Did Grantleigh Abide By Their Mission Statement?
“In the past few days we have seen an unprecedented range and number of opinions expressed about certain art displayed at the Matric art exhibition held at the Grantleigh Curro school in Richardsbay. The matter has demonstrated the very strong emotions and views that people of the Christian faith hold in our country – they can simply not be ignored or suppressed by intellectual reasoning.
Much has been said about the opposing rights and freedoms guaranteed by our Bill of Rights. Very little is unfortunately being said about the societal values that underpin our Constitution, which values should be instilled in all the people of South Africa and more so in the next generation of South Africans who will lead us in future in all spheres of life.
In its mission statement, as it appears from their website, Grantleigh states: “To uphold Christian values and encourage principled, caring and responsible behaviour at all times”. Christian values differ very little from the foundational values of other religions and respect and responsibility is a value common to most religions and societies.
The art displayed by the matriculants at the exhibition held at Grantleigh was not done overnight but would have been the product of a year-long process prescribed by the Independent Examinations Board syllabus for Visual Arts. It would have included the development of the theme through a visual diary and formulating rationales over the course of at least the past eight months. The IEB requires that all the work must be done under the supervision of the art teacher. The question that needs to be asked is whether Grantleigh can confidently say that, over the course of the past eight months, their mission statement held true in the education process and whether, by endorsing the public display of the art work, the Headmaster and the Governing Body exercised the necessary care and attention to ensure that they were responsible custodians of their own mission statement.
Until such time as the art work was displayed, it fell squarely within an academic context and could be assessed merely in terms of the requirements of IEB. Once it was displayed to members of the public though, it moved from the academic domain to the public domain. Was the learner made aware that his art could be perceived as disrespectful and humiliating? How did the school guide him over an extended period of time as to what responsible behaviour would require?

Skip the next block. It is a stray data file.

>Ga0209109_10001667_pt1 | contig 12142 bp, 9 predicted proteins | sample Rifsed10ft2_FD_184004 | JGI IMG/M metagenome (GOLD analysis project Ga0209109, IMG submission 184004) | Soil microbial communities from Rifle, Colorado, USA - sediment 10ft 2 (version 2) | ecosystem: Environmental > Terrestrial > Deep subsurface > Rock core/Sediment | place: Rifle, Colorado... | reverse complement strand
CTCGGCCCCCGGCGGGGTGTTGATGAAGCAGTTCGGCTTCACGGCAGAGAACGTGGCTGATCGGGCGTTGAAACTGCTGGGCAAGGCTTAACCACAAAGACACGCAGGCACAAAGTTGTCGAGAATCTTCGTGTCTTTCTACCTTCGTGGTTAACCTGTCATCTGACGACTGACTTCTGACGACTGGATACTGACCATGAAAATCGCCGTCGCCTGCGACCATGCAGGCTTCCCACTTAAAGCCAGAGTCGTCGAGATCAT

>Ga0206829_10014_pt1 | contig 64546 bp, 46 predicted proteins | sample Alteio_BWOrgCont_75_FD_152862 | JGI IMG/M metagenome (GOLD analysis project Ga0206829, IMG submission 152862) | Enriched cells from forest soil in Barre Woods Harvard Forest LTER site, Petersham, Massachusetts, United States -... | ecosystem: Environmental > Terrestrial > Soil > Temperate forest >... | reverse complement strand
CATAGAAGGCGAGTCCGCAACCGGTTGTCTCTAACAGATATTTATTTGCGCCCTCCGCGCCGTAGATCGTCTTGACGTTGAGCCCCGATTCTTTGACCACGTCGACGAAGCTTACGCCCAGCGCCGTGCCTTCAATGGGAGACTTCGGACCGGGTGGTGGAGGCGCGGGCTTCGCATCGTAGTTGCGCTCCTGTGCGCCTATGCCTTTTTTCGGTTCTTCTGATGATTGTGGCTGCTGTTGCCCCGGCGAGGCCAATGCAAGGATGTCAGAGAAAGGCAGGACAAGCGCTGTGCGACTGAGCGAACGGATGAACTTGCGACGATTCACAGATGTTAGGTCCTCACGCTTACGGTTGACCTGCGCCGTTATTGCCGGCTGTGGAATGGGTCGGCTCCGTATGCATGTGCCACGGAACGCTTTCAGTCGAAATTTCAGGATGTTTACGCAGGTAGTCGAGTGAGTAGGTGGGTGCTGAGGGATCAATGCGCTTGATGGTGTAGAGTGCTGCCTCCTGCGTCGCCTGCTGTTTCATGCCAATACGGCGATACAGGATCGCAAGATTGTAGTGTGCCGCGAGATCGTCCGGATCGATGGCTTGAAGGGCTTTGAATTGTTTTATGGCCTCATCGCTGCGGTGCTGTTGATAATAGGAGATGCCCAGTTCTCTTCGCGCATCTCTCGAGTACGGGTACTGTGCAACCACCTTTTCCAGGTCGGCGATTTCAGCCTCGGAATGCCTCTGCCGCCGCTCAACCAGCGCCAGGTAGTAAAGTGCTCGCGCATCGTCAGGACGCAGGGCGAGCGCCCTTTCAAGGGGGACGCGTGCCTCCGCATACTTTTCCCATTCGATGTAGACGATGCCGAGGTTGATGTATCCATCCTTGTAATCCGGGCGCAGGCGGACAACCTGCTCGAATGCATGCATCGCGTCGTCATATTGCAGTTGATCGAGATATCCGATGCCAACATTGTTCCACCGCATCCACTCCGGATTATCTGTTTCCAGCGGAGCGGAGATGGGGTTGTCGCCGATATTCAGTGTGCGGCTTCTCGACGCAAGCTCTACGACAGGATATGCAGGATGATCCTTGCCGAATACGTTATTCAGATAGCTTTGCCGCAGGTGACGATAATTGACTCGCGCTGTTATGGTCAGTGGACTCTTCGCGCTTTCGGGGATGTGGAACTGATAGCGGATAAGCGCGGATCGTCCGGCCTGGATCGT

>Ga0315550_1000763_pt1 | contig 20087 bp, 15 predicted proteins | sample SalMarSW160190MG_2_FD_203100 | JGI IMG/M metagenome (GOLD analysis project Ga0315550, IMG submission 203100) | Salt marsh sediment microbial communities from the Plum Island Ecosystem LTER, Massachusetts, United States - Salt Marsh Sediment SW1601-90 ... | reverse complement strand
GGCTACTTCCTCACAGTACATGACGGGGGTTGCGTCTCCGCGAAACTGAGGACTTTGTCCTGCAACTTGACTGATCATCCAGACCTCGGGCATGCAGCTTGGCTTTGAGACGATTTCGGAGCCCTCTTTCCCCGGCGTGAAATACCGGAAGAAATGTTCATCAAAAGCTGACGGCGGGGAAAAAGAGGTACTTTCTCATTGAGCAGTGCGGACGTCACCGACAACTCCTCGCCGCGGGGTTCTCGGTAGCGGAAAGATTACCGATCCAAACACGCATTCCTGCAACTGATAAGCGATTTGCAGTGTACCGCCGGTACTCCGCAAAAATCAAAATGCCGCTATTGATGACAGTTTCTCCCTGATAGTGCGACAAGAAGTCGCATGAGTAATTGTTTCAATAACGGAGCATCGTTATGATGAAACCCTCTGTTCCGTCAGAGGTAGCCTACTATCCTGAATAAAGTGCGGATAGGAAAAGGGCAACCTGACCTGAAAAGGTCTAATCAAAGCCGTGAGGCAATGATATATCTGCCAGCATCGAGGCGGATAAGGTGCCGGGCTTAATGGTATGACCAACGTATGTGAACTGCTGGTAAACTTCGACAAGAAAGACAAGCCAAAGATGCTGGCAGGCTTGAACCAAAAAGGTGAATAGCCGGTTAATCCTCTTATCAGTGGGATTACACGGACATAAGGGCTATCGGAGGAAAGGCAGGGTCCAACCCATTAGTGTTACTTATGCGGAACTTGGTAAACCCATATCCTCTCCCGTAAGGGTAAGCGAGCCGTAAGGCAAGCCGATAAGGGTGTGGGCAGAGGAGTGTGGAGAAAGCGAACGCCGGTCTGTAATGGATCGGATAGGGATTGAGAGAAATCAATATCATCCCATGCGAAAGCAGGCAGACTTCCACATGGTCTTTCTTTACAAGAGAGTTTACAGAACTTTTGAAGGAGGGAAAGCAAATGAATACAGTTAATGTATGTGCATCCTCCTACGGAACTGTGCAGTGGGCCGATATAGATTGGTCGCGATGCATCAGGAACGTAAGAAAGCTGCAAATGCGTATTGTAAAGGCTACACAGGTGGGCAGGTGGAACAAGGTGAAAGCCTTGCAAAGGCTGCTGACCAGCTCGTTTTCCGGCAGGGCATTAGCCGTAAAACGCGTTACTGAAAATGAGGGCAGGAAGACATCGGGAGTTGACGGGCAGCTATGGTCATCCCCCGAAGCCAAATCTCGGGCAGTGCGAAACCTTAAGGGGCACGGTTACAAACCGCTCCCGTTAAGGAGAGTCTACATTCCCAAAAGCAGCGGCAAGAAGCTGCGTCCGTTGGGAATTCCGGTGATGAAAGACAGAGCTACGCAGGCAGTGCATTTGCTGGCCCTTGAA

Through the ages art has undeniably greatly influenced culture and thinking. From the face of the art which the learner has created, there is no doubt that he is extremely talented and has a promising future as an artist. Was he properly guided by his adult teachers to anticipate the consequences of, on the face of it, his images ridiculing Jesus Christ, the central figure in the Christian faith? Did he understand that the Bible is the Holy Book of Christians and that they would not take lightly if its pages were torn out and used in his artwork in a manner which they find offensive? The excuse that it was merely copies of Bible pages makes no difference.
When considering all of the competing interests of the various parties in this furore, fairness has to come into play. Is it fair to expect of a lay member of the public to read the fine print of a rationale to seek for justification of something that is on the face of it disrespectful and humiliating to your faith? Is it fair that an artist, whose name is withheld most probably on the account of him being a minor, can be given unbridled freedom of creative expression without being held personally responsible for his art? Was the rationale which was in recent days circulated by the learner on social media in which his art was explained / justified written by himself or by others in an attempt to mitigate reputational harm?
Our educators and educational institutions have a duty to our children and to our country to not only teach the next generation their rights and freedoms but also teach them the responsibility which goes with it. A bit of respect and consideration for others will go a long way – even for the most talented amongst us.
Date published: 25/10/2019
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